The local affiliate has a website, and I verified that it exists, at the Massachusetts Secretary of State’s website, but that proves nothing. Scammers can name a real, and innocent, company as the purported target of the acquisition, or as the purported seller of assets. Note that I’m providing the name given by the scammer, but not the local company which might be an innocent party in this scam. If Sing Tao Publishing is a real company, innocent of this scam, then scammers are abusing Sing Tao’s name, and Sing Tao should know about it.

Then I examined the check. It appeared to be from a Royal Bank of Canada account, and was drawn from RBC’s location in Iqaluit, Nunavut. An odd place, I thought, for a Hong Kong publisher to have an account! I looked for RBC’s page on check fraud (that is, “cheque fraud”), and sure enough, they warn: “A fraudulent person may pose as an interested buyer, pay for the goods with a cheque that’s substantially greater than the asking price, and then call you to request that you return the overpayment.” No kidding!

Second, the addresses on the check seemed odd. The address of the RBC branch on the check says:

Igluvut Building
#922, Iqaluit,
NU X0A 0H0

On RBC’s website, it is:

Igluvut Building #922
Iqaluit, NU, X0A 0H0

I reviewed Canada Post’s guidelines, and saw that the address formatting is a bit off for both RBC’s address in Iqaluit and the address of Sing Tao’s “local affiliate.” That clinched it: fake check, from a scammer.

Other details about the check and the letter seemed off, though some seemed like they could be genuine; I’ve included pictures of both, physically redacted, so you can see them too. There are watermark and microprinting security features on the front and back of the check, which makes me think it is an altered genuine check, or one printed on a very high resolution printer. But the signatures look like printed reproductions. The wording of the letter suggested an odd sense of urgency, for a client that hasn’t signed an agreement with me to do anything. Also, the letter came from a new person, with another email address, and wasn’t addressed to me—odd, as they had my contact info for the check.  I didn’t write back.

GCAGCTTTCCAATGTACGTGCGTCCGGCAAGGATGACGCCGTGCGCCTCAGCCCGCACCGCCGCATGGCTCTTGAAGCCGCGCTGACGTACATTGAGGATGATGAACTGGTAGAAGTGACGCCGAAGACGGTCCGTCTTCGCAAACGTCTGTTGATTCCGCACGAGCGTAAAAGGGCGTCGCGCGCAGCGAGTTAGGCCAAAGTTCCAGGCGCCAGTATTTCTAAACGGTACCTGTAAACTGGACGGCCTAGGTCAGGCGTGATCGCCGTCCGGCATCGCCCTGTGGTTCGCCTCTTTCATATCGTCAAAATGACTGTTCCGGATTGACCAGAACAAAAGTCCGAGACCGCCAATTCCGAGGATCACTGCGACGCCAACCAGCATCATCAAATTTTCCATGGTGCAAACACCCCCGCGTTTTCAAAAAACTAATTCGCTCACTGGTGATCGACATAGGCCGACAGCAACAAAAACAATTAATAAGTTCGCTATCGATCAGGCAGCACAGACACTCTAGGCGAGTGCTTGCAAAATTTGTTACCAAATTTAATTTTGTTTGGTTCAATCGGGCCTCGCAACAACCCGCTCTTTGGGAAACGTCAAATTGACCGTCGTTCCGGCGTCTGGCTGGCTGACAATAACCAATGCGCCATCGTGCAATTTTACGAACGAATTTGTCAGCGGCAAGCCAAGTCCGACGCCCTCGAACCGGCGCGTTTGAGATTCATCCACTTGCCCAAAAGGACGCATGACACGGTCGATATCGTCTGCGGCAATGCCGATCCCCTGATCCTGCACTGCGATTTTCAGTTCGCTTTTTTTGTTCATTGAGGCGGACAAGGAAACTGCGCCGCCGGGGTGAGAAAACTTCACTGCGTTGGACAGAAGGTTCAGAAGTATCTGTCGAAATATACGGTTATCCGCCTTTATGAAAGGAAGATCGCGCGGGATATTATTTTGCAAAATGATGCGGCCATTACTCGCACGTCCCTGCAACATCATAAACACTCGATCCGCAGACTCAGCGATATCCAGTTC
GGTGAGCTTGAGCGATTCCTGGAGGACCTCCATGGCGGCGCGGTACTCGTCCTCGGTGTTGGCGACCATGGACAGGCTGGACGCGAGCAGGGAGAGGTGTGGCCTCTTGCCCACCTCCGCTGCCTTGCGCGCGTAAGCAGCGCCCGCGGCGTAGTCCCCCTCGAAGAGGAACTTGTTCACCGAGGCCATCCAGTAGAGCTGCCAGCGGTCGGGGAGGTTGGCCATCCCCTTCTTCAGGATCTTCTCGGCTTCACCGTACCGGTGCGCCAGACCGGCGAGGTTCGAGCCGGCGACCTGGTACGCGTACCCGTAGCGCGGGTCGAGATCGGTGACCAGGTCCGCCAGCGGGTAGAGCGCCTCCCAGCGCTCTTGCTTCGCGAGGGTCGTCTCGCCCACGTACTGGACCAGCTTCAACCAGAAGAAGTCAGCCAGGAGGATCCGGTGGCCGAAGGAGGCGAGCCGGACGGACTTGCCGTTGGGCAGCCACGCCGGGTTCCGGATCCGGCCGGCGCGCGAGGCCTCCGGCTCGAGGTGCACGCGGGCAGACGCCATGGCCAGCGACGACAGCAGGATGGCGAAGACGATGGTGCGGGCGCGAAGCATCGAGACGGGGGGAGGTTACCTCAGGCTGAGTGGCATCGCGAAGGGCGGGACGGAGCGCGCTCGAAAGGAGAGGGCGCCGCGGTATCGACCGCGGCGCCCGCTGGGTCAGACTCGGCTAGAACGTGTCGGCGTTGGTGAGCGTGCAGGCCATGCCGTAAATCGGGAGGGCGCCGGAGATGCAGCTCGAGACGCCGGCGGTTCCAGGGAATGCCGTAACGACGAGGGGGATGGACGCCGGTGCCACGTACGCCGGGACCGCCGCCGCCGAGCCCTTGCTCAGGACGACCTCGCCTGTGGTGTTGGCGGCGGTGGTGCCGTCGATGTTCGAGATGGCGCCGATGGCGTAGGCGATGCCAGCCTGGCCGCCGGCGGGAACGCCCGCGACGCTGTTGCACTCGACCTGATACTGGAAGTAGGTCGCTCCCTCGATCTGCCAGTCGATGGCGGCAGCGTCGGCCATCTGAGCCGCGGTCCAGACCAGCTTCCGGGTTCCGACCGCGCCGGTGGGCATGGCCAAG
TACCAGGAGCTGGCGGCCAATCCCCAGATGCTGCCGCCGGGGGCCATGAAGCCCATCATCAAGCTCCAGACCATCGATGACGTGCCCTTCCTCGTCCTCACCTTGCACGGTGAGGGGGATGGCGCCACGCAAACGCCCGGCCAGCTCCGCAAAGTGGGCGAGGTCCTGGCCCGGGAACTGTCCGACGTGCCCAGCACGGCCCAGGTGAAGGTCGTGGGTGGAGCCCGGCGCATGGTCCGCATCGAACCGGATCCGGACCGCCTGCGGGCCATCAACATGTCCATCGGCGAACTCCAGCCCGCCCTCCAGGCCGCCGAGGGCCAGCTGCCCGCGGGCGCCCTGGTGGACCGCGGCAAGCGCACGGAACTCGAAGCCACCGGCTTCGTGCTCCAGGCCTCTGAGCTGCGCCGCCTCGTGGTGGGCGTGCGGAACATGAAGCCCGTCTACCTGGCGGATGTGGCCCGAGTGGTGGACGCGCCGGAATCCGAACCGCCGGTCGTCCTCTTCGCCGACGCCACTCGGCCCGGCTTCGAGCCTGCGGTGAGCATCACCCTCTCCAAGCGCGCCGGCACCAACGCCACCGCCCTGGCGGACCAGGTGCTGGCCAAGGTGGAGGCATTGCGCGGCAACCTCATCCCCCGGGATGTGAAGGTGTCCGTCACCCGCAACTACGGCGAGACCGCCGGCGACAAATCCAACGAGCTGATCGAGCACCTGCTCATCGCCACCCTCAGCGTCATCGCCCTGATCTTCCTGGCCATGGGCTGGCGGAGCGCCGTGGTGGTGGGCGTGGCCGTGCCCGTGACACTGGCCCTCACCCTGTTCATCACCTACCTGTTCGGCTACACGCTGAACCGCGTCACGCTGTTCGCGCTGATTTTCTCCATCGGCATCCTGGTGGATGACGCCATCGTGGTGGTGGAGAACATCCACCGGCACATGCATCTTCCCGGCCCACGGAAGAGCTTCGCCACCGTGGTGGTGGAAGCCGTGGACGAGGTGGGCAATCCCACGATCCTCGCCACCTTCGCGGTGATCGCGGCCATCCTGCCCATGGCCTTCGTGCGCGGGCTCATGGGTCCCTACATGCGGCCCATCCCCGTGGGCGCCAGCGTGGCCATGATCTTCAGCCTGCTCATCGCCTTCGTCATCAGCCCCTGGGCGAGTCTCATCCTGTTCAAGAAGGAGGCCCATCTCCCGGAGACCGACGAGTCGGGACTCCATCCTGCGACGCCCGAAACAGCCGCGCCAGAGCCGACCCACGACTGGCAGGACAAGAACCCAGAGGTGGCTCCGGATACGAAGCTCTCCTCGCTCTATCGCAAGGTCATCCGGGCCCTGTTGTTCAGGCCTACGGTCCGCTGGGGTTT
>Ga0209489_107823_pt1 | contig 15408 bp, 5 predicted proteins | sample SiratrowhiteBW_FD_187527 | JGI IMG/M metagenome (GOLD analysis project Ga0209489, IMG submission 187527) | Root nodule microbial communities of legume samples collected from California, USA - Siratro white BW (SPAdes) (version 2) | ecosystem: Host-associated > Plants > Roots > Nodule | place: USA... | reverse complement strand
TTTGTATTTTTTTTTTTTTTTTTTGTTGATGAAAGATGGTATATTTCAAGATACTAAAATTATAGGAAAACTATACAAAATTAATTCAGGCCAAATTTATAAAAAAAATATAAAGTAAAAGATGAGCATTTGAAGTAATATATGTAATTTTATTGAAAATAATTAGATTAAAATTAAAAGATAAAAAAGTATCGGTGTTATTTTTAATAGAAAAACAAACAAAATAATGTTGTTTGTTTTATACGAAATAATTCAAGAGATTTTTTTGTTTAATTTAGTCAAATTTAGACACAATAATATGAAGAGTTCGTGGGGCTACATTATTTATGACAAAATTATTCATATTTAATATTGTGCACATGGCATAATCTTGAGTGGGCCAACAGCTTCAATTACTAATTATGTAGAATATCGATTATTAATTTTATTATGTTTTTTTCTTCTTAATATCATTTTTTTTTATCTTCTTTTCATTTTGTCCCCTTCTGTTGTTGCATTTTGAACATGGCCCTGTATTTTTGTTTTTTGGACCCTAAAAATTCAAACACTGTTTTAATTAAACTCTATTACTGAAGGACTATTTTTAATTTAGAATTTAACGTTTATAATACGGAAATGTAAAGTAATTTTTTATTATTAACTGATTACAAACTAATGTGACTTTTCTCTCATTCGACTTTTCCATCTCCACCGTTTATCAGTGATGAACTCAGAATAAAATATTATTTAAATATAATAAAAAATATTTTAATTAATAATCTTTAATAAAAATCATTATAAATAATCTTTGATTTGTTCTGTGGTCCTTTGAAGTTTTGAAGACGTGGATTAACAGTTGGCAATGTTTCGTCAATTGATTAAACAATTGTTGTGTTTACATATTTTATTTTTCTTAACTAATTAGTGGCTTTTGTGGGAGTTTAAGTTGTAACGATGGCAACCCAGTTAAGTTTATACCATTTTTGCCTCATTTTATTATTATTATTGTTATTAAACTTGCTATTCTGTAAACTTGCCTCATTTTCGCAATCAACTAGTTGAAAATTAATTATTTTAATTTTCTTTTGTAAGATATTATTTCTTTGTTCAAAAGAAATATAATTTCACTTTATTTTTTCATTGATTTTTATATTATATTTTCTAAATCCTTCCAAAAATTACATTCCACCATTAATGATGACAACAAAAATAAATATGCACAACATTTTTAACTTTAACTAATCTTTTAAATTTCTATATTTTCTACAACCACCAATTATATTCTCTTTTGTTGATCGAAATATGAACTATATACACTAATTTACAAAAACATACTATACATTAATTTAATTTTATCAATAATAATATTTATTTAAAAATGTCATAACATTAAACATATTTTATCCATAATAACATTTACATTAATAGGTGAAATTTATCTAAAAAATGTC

How to Deal with a Prospect Who May be a Scammer

First, use your judgment: does it sound too good to be true? If so, it probably is. Next, what is the prospect asking for? If they are looking for services that you don’t describe on your website or other marketing materials, the likelihood that it is a scam goes up. Then, are they trying to set up a relationship before you’ve even written back to speak with them? That seems suspect, too.  And of course, don’t deposit the check! Anyone who deposits a fraudulent check is responsible for the funds. Plus, if you deposit one check from a client (and this is not from a client) that has both your fee and client trust funds, you may have already violated your state’s ethical rules on trust accounting.

Searching online, I found that PracticePro and this site listing scam contacts, among other, have blogged about similar scam messages. The scammers I’ve heard from have probably contacted other attorneys. I hope that by listing them here, others will not fall for their scams.

And as for the $480,000 check? I’m framing it, and it’s going up on the wall of my office.

About Matthew Yospin

Matthew Yospin
Matthew Yospin is a solo patent attorney specializing in software and mechanical devices at The Law Office of Matthew M. Yospin. He loves working with entrepreneurs and businesses to protect their intellectual property and craft strategies to grow and protect their businesses. Follow him on Twitter (@MatthewYospin), LinkedIn, Google+, or his firm blog. In his spare time, Matthew enjoys building furniture and the occasional database or software app, gardening, and adventuring with his kids.